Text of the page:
If you work offshore on a rig, you have probably heard of the Outer Continental Shelf Land Act, more commonly referred to as OCSLA. The Outer Continental Shelf refers to the submerged land beginning 3 miles past the shoreline. OCSLA was enacted in order to govern incidents that occur on the subsoil and seabed of the Outer Continental Shelf and all artificial islands and installations permanently or temporarily attached to the seabed erected to exploit offshore oil and gas.
OCSLA is different than most federal statutes since it does not specifically state the remedies available to the victim of an offshore accident. Rather, under OCSLA, each incident has to be analyzed in order to know what law should apply. The general rule is that state laws apply to the extent that they are not inconsistent with federal law. In other words, in order to determine which law applies, one must first analyze if any federal law applies. If it does, such as with maritime accidents occurring on jack-up rigs, submersibles, semi-submersibles, drill ships, derrick barges and pipe laying barges, then federal maritime law applies. But if it does not, such as with maritime accidents occurring on fixed platforms, tension-leg platforms, spars, and compressor stations, then you apply state law. More specifically, it is governed by the laws of the state closest to the platform. Therefore, as you can imagine, whether the offshore platform is located off the coast of Louisiana or Texas can completely change the procedure and remedies available to an offshore accident victim.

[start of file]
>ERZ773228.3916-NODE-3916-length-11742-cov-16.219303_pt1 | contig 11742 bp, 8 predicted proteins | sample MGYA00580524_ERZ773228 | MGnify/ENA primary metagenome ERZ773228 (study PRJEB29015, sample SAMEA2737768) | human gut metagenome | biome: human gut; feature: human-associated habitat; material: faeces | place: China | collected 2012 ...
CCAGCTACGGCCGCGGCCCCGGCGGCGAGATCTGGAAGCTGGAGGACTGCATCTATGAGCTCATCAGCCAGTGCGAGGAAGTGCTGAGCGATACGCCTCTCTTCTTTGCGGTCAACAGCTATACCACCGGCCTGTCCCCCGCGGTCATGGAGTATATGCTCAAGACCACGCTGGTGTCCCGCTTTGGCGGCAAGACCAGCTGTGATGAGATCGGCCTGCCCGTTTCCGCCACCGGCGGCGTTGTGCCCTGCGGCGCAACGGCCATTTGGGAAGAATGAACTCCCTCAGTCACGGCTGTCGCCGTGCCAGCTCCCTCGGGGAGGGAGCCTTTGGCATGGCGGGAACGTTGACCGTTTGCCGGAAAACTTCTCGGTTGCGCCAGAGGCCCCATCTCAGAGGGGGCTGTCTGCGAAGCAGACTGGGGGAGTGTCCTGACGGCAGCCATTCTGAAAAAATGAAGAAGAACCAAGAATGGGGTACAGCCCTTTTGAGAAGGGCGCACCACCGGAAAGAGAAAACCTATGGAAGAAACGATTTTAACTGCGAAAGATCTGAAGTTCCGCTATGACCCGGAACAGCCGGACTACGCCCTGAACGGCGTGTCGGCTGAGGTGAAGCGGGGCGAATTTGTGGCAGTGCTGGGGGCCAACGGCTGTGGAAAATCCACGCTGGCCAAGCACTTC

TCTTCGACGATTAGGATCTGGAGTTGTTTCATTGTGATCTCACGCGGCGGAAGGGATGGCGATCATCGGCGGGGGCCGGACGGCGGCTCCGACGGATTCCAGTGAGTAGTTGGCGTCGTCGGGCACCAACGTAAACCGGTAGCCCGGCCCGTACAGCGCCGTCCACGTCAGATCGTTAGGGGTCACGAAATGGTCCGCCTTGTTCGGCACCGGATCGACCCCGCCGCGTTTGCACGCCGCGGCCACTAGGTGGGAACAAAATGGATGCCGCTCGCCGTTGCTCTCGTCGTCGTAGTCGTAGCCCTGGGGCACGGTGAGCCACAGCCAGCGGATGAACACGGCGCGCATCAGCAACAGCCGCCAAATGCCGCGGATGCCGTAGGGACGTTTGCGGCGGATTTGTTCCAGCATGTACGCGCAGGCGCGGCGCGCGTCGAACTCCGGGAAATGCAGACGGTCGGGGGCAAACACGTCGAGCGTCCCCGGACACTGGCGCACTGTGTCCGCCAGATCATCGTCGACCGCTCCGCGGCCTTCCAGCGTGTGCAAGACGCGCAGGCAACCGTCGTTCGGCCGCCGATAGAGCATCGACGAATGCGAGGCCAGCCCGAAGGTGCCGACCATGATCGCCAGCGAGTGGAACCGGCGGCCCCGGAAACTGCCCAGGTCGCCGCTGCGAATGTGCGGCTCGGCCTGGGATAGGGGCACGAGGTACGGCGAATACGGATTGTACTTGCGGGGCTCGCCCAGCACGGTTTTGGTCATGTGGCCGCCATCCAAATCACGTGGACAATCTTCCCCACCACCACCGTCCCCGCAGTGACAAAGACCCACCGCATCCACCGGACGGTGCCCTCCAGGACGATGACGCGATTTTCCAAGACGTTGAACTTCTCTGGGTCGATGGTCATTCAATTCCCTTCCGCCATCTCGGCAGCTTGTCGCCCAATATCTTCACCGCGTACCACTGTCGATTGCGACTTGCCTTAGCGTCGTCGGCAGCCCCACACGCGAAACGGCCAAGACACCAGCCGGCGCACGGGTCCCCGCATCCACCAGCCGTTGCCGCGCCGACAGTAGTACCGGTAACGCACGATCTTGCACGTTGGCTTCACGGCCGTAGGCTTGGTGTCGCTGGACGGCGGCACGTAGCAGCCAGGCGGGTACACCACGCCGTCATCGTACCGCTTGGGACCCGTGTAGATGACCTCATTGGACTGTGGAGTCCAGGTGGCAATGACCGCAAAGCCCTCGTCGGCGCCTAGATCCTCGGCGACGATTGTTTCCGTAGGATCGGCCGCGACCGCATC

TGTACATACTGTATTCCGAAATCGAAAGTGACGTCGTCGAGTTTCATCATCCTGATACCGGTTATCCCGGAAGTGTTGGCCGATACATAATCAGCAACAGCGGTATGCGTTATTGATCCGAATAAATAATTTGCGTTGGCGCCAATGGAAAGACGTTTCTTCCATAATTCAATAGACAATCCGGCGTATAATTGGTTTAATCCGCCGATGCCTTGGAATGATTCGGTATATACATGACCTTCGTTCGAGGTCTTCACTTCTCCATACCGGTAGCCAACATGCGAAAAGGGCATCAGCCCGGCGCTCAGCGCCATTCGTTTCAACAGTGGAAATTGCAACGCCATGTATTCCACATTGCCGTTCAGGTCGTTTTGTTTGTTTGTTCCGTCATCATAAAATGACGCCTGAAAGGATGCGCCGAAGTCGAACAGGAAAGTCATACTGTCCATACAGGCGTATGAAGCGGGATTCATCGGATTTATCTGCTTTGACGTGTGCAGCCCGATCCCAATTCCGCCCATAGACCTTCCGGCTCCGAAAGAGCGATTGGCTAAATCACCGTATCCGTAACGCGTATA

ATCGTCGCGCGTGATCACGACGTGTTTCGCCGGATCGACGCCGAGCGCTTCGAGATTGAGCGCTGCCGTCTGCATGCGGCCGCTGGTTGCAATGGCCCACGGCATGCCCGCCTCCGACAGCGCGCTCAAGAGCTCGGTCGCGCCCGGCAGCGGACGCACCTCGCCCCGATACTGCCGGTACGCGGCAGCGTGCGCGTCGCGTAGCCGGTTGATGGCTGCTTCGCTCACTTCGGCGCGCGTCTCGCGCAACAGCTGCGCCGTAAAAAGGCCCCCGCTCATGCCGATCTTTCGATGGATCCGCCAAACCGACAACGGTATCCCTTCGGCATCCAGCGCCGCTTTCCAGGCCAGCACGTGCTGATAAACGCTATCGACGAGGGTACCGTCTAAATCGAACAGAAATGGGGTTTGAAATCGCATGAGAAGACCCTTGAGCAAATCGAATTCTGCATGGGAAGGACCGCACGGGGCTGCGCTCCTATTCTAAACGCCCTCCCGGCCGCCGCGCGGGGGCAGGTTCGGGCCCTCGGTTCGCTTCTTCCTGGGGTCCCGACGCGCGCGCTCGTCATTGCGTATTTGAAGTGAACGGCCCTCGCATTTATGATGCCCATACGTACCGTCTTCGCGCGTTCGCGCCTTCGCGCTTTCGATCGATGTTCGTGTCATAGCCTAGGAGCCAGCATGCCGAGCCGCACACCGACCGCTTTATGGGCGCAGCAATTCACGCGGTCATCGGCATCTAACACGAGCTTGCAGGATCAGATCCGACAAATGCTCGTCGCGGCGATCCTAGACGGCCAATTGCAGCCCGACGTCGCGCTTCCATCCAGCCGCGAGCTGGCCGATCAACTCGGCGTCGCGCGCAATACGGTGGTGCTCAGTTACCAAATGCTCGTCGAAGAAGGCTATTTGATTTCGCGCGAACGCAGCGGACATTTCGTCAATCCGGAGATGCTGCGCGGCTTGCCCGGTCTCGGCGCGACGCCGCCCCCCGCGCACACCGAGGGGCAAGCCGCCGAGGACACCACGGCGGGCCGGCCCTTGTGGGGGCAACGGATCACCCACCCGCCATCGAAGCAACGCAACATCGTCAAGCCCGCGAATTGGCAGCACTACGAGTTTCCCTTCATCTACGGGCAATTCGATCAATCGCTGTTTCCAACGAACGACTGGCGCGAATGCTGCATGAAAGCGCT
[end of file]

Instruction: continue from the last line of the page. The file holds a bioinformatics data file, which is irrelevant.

OCSLA has been routinely criticized for its lack of specificity. Nevertheless, it has been the law of the offshore land for over 60 years and all signs point to its continued use for years to come. Until Congress changes it mind, any maritime accident victim should ensure that his attorney is knowledgeable not only about maritime law but also the laws of the adjacent states in the Gulf of Mexico to make sure that their rights are protected.
If you or a loved one has suffered an offshore injury, learn about your legal rights from an experienced Louisiana maritime injury attorney by filling out our free, no obligation case review form located on this website.